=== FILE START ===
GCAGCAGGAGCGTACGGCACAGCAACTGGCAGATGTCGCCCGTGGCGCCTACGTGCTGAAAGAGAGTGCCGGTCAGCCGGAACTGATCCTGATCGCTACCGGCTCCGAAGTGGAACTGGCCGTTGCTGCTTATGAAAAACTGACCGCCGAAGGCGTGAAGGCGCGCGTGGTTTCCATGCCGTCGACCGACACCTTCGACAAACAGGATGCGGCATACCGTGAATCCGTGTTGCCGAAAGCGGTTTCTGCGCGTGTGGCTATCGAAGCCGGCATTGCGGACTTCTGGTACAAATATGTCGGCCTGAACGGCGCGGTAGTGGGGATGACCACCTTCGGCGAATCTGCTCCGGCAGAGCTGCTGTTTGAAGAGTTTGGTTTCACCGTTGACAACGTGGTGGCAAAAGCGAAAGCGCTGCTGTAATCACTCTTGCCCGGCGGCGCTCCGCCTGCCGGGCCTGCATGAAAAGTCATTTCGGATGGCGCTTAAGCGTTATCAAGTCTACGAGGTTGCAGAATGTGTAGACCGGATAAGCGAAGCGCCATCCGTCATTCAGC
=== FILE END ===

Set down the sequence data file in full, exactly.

GCAGCAGGAGCGTACGGCACAGCAACTGGCAGATGTCGCCCGTGGCGCCTACGTGCTGAAAGAGAGTGCCGGTCAGCCGGAACTGATCCTGATCGCTACCGGCTCCGAAGTGGAACTGGCCGTTGCTGCTTATGAAAAACTGACCGCCGAAGGCGTGAAGGCGCGCGTGGTTTCCATGCCGTCGACCGACACCTTCGACAAACAGGATGCGGCATACCGTGAATCCGTGTTGCCGAAAGCGGTTTCTGCGCGTGTGGCTATCGAAGCCGGCATTGCGGACTTCTGGTACAAATATGTCGGCCTGAACGGCGCGGTAGTGGGGATGACCACCTTCGGCGAATCTGCTCCGGCAGAGCTGCTGTTTGAAGAGTTTGGTTTCACCGTTGACAACGTGGTGGCAAAAGCGAAAGCGCTGCTGTAATCACTCTTGCCCGGCGGCGCTCCGCCTGCCGGGCCTGCATGAAAAGTCATTTCGGATGGCGCTTAAGCGTTATCAAGTCTACGAGGTTGCAGAATGTGTAGACCGGATAAGCGAAGCGCCATCCGTCATTCAGC